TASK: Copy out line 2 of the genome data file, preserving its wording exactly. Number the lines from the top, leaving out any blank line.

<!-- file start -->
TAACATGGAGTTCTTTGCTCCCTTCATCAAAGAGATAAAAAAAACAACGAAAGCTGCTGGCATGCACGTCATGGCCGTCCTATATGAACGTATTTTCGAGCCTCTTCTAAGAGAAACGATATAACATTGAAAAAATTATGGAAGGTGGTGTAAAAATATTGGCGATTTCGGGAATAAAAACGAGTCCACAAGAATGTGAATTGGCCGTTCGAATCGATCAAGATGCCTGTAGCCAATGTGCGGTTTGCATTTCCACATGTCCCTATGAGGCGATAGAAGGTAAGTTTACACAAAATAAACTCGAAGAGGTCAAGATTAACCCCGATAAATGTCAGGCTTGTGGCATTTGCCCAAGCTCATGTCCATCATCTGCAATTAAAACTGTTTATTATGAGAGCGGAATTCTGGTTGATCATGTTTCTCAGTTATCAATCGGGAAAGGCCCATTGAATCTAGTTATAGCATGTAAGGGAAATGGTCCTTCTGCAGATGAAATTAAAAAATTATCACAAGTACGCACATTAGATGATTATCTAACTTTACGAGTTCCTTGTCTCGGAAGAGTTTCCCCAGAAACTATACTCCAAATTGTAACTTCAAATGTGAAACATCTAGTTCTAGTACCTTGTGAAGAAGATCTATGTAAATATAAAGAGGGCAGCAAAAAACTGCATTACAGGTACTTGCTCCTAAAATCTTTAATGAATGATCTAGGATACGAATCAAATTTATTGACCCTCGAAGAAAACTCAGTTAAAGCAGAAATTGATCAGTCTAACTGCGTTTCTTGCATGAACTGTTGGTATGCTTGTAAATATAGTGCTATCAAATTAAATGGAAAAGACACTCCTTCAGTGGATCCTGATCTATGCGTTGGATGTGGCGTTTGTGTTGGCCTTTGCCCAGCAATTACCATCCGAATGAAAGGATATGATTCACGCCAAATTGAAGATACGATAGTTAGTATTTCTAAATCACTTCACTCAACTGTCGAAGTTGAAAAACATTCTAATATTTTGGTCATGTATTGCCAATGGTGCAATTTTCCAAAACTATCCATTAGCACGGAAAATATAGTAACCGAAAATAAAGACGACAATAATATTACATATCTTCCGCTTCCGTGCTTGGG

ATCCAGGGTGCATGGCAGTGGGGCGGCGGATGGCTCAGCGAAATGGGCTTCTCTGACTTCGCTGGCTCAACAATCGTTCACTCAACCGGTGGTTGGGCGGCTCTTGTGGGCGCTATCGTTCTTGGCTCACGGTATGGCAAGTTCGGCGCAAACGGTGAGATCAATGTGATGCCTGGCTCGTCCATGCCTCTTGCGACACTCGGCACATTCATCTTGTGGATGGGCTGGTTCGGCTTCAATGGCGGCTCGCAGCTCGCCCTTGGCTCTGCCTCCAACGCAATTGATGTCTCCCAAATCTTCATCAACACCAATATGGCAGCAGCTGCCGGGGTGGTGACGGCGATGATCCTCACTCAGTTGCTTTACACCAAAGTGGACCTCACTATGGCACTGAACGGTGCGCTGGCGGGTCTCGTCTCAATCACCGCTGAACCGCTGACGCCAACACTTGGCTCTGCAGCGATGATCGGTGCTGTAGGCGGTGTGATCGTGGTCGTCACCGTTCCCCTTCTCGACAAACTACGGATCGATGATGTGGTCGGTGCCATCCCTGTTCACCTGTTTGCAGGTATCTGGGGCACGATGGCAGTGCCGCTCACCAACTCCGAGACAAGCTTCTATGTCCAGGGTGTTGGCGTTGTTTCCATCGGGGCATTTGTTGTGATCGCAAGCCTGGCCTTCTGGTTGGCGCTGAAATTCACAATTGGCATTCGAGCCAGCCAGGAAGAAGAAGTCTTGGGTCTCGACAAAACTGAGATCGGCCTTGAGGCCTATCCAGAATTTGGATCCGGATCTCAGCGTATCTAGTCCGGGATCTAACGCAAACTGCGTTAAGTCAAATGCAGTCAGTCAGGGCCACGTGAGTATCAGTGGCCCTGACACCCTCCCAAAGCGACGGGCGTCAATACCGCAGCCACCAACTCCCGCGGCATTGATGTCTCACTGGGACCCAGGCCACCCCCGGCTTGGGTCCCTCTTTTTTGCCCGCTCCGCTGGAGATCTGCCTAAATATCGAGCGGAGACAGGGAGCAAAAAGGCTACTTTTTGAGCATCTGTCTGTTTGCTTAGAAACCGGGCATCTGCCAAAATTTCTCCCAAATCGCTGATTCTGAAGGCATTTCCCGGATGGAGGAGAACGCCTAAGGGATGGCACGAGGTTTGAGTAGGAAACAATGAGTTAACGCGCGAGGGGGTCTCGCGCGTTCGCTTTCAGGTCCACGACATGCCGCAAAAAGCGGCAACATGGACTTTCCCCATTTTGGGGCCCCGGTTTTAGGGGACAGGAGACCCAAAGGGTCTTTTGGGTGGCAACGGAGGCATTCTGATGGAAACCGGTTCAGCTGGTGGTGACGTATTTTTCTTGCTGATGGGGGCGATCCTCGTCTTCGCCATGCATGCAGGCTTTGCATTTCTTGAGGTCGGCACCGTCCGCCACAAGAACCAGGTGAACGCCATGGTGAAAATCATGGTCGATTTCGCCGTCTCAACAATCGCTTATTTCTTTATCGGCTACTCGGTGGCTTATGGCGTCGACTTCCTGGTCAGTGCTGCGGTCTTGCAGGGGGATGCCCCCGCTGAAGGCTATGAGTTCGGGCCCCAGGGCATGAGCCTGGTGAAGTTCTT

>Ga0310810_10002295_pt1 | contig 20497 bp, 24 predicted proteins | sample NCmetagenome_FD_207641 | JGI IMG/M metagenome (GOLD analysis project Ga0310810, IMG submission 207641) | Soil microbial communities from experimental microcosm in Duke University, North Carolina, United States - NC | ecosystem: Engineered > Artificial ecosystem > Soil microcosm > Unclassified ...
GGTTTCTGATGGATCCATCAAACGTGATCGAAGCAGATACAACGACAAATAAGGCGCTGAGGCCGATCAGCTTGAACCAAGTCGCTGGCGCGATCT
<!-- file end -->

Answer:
ATCCAGGGTGCATGGCAGTGGGGCGGCGGATGGCTCAGCGAAATGGGCTTCTCTGACTTCGCTGGCTCAACAATCGTTCACTCAACCGGTGGTTGGGCGGCTCTTGTGGGCGCTATCGTTCTTGGCTCACGGTATGGCAAGTTCGGCGCAAACGGTGAGATCAATGTGATGCCTGGCTCGTCCATGCCTCTTGCGACACTCGGCACATTCATCTTGTGGATGGGCTGGTTCGGCTTCAATGGCGGCTCGCAGCTCGCCCTTGGCTCTGCCTCCAACGCAATTGATGTCTCCCAAATCTTCATCAACACCAATATGGCAGCAGCTGCCGGGGTGGTGACGGCGATGATCCTCACTCAGTTGCTTTACACCAAAGTGGACCTCACTATGGCACTGAACGGTGCGCTGGCGGGTCTCGTCTCAATCACCGCTGAACCGCTGACGCCAACACTTGGCTCTGCAGCGATGATCGGTGCTGTAGGCGGTGTGATCGTGGTCGTCACCGTTCCCCTTCTCGACAAACTACGGATCGATGATGTGGTCGGTGCCATCCCTGTTCACCTGTTTGCAGGTATCTGGGGCACGATGGCAGTGCCGCTCACCAACTCCGAGACAAGCTTCTATGTCCAGGGTGTTGGCGTTGTTTCCATCGGGGCATTTGTTGTGATCGCAAGCCTGGCCTTCTGGTTGGCGCTGAAATTCACAATTGGCATTCGAGCCAGCCAGGAAGAAGAAGTCTTGGGTCTCGACAAAACTGAGATCGGCCTTGAGGCCTATCCAGAATTTGGATCCGGATCTCAGCGTATCTAGTCCGGGATCTAACGCAAACTGCGTTAAGTCAAATGCAGTCAGTCAGGGCCACGTGAGTATCAGTGGCCCTGACACCCTCCCAAAGCGACGGGCGTCAATACCGCAGCCACCAACTCCCGCGGCATTGATGTCTCACTGGGACCCAGGCCACCCCCGGCTTGGGTCCCTCTTTTTTGCCCGCTCCGCTGGAGATCTGCCTAAATATCGAGCGGAGACAGGGAGCAAAAAGGCTACTTTTTGAGCATCTGTCTGTTTGCTTAGAAACCGGGCATCTGCCAAAATTTCTCCCAAATCGCTGATTCTGAAGGCATTTCCCGGATGGAGGAGAACGCCTAAGGGATGGCACGAGGTTTGAGTAGGAAACAATGAGTTAACGCGCGAGGGGGTCTCGCGCGTTCGCTTTCAGGTCCACGACATGCCGCAAAAAGCGGCAACATGGACTTTCCCCATTTTGGGGCCCCGGTTTTAGGGGACAGGAGACCCAAAGGGTCTTTTGGGTGGCAACGGAGGCATTCTGATGGAAACCGGTTCAGCTGGTGGTGACGTATTTTTCTTGCTGATGGGGGCGATCCTCGTCTTCGCCATGCATGCAGGCTTTGCATTTCTTGAGGTCGGCACCGTCCGCCACAAGAACCAGGTGAACGCCATGGTGAAAATCATGGTCGATTTCGCCGTCTCAACAATCGCTTATTTCTTTATCGGCTACTCGGTGGCTTATGGCGTCGACTTCCTGGTCAGTGCTGCGGTCTTGCAGGGGGATGCCCCCGCTGAAGGCTATGAGTTCGGGCCCCAGGGCATGAGCCTGGTGAAGTTCTT